March 20th, 2020
Ecologists are blue in the face telling people that all life depends upon biodiversity and that we depend upon the natural world for food, clothing and building materials and so on. Yet this self-evident dependence has to-date been far from evident to many.
The sixth mass extinction has played second fiddle to the climate crisis and even that has struggled to gain traction as an issue warranting urgent action. As Covid19 has cast its deadly shadow across the globe, many of us have felt despondency.
This is not only due to the terrible impacts of the virus but is also harboured in the knowledge that for the foreseeable future the attention so urgently required to deal with our environmental woes will be elsewhere.
Instead, all the resources of the state will be mobilised in fighting a disease which is likely to have originated in wild bats in China or which is possibly linked to the multi-billion euro global trade in wildlife.
Many trafficked species are rare or endangered, such as the pangolin, a type of scaly anteater, that has been suggested as a possible source of COVID-19 but nobody knows for sure at this stage.
What is clear, however, is that that pangolins are among the most trafficked animal in the world with up to a quarter of a million individuals seized by authorities between 2011 and 2013, a figure that the WWF says is just the tip of the iceberg.
There are eight species found in Asia and Africa and all of them are threatened with extinction, some critically so. Pangolin meat is considered a delicacy in East Asia while their scales are ground up and used in folk remedies. It’s probably fair to say that pangolins, like all other species, are also vital to the health of the ecosystem in which they evolved over millions of years.
Yet we know that those ecosystems are collapsing, not only due to the great vanishing of species like the pangolin but also the appropriation of entire natural habitats for humans wants. Tropical forests, coral reefs and polar ice caps are just some of the complex ecosystems that we are watching collapse at frightening speed.
We look on as a cascade of disasters unfold month-to-month (fires in the Amazon and Australia, ice-sheets collapsing, even the mass dying of dolphins along the west coast of Ireland) but our societies struggle to see these individual events as a part of a wider unravelling.
‘Stop Destroying Nature’
The Wildlife Conservation Society (WSC) in the United States has issued some very useful statements in the last week on COVID-19 and its intimate connection to our biodiversity crisis. Zoonoses are pathogens such as bacteria or viruses which pass from wild animals to humans and it is estimated that millions of deaths each year can be attributed to them.
The WSC state that 60 per cent of emerging infectious diseases are zoonotic and of more than 30 new pathogens recorded in humans in the past three decades, fully 75 per cent have originated in wild animals.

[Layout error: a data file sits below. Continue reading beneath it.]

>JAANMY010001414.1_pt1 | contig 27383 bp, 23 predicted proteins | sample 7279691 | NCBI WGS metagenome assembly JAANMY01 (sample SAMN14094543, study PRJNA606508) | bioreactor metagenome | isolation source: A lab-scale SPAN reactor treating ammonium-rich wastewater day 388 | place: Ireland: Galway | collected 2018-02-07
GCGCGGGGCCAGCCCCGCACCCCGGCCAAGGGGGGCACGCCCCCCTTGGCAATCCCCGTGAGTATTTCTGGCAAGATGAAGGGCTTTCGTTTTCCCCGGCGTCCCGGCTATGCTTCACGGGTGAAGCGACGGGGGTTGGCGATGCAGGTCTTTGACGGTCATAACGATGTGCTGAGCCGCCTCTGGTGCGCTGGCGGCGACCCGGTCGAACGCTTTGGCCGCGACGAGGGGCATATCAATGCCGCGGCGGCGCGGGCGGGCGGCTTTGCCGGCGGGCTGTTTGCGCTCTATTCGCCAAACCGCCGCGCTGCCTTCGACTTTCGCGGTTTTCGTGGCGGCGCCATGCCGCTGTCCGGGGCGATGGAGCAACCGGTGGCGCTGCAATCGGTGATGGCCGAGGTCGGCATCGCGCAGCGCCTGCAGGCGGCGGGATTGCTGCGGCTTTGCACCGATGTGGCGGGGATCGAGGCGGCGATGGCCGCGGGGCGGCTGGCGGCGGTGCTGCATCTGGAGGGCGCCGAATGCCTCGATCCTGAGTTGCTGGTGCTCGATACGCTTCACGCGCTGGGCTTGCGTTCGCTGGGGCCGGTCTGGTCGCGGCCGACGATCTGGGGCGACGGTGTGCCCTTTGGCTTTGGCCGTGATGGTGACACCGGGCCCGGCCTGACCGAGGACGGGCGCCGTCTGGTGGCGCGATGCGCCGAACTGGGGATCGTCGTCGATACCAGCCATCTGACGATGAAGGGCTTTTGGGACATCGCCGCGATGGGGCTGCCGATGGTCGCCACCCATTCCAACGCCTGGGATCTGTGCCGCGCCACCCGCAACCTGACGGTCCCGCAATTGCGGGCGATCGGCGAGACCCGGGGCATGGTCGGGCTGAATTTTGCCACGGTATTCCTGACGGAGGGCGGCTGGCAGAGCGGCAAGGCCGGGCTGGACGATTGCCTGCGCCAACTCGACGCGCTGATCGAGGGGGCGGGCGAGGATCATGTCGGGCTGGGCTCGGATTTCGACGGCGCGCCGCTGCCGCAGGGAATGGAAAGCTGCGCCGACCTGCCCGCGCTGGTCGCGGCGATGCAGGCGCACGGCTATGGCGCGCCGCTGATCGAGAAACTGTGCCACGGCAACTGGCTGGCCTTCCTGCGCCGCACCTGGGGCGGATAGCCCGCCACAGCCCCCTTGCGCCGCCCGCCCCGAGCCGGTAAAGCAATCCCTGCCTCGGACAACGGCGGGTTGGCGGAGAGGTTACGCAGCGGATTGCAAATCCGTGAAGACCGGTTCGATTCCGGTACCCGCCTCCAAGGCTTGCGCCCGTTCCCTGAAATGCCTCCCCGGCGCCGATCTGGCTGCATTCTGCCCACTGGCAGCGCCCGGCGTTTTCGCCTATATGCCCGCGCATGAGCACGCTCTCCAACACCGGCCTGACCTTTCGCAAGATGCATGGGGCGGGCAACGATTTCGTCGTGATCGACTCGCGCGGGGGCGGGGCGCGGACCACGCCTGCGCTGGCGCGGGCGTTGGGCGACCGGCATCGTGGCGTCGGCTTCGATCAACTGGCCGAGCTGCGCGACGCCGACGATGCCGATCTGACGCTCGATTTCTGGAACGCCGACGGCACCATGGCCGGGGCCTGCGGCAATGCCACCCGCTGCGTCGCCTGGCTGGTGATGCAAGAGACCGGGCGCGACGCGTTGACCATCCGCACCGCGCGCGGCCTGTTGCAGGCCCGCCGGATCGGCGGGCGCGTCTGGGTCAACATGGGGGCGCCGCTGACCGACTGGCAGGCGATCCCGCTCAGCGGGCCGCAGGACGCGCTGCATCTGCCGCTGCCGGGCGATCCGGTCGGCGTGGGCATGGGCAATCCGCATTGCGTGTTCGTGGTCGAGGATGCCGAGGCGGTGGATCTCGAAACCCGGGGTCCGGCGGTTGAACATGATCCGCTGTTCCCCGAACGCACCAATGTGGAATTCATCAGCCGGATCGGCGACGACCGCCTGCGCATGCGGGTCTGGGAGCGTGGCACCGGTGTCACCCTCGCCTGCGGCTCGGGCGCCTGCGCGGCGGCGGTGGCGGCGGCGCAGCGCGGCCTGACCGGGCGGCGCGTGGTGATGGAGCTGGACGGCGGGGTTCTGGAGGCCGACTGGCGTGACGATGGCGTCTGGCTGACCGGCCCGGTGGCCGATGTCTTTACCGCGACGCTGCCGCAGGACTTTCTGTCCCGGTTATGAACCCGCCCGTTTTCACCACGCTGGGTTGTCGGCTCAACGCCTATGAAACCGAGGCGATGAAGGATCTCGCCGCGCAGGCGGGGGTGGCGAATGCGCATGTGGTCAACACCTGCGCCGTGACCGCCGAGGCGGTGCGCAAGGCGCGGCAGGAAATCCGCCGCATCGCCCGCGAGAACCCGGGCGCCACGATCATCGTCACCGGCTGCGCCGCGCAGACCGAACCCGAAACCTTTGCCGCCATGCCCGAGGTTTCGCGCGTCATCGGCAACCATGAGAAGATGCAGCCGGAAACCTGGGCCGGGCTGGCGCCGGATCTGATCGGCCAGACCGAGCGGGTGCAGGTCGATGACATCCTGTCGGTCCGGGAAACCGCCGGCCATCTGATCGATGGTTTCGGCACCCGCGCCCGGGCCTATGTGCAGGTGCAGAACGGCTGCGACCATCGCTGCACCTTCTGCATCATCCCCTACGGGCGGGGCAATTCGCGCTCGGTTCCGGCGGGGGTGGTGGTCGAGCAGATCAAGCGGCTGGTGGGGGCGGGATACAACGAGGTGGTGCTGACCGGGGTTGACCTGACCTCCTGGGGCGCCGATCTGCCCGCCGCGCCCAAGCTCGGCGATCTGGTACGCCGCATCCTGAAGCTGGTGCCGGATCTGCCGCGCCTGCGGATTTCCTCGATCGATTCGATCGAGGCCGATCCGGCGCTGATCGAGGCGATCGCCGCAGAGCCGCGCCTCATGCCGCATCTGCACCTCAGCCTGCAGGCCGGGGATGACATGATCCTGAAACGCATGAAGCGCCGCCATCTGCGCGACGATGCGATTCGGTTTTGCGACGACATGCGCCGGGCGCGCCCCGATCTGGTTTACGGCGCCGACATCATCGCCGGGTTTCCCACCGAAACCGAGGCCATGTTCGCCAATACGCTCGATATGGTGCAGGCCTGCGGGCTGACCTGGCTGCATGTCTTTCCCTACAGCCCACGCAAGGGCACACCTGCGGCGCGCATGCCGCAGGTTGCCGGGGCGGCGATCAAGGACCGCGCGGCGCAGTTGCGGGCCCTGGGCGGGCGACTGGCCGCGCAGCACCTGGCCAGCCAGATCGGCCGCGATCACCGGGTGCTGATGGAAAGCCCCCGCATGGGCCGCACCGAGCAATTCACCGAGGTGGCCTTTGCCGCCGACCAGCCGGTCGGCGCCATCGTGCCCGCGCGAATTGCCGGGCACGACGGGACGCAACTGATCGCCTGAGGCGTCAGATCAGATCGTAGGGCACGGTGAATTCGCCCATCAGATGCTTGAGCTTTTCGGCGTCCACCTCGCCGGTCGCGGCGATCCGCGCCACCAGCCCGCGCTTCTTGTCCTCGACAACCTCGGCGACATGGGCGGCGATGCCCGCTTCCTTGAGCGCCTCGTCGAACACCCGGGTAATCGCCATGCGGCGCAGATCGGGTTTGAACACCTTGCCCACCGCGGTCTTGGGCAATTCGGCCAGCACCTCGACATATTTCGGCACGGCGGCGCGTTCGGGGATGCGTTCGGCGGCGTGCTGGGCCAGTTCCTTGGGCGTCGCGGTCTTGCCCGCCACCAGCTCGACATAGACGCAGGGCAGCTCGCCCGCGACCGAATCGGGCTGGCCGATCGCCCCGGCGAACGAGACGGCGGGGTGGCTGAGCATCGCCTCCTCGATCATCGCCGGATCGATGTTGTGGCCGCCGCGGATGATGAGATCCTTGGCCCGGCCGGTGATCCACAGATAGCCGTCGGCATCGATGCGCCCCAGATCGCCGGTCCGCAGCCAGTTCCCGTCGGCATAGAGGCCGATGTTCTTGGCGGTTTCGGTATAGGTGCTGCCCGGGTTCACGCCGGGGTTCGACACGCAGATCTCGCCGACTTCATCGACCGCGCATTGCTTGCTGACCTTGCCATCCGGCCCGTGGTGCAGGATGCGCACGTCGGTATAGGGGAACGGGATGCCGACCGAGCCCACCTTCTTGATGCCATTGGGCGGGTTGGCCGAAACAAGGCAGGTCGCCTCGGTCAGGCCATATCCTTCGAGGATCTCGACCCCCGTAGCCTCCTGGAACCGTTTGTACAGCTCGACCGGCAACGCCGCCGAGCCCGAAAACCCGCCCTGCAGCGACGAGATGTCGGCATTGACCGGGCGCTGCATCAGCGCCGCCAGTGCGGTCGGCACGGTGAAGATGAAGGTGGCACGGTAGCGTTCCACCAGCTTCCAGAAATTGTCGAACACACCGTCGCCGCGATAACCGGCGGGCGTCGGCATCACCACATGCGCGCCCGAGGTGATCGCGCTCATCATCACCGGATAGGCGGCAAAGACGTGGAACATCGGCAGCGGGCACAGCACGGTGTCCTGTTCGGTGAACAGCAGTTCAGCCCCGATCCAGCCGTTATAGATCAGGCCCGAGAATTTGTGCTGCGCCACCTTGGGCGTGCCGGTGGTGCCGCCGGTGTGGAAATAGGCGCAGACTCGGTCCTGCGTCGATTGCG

Increasingly these diseases pass to humans via our domestic animals, themselves typically kept in crowded, stressed or unsanitary conditions. The WSC conclude that to halt this we must: “close live animal markets that sell wildlife; strengthen efforts to combat trafficking of wild animals within countries and across borders; and work to change dangerous wildlife consumption behaviours.”
An infographic they produced also admonishes us to “Stop Destroying Nature” as humans push ever deeper into habitats that until recently went virtually undisturbed for millions of years. We have emptied them of their animals and converted forests and wetlands to farmland. The wildlife that survives is coming into ever closer contact with us in the post-natural, human-dominated landscape.
Opportunity to change
On the 5th of March, China moved to eliminate the consumption for food of wild animals. On March 13th Vietnam followed suit. Let’s hope this is permanent and enforced.
Last October, China banned all fishing in the mighty Yangzte River following the collapse of fish populations and the declared extinction of the Chinese Paddlefish – among the largest of freshwater fish – and Yangtze River Dolphin, the most recent big mammal to be declared extinct.
One of the world’s great rivers, the Yangtze is a cornerstone of Chinese history and culture, yet its ecological collapse has passed with little notice in the outside world. It is fair to say that the extinction crisis is tearing the heart out of all our cultures and traditions while we now know it is also directly threatening our loved ones through the infection of this deadly virus.
Humans are not good at joining the dots. It is widely accepted among health professionals that a virus like COVID-19 was anticipated. It is also accepted that there are more like it on the way. The links between our health and the health of the natural world around us are routinely ignored.
Yet, if we can see these connections, if we can see the urgency of restoring nature for our own benefit as well as other species, then maybe we stand a chance of containing the next one.
By Padraic Fogarty
Padraic is a Campaign Officer with the Irish Wildlife Trust and Author of ‘Whittled Away’ – Ireland’s Vanishing Nature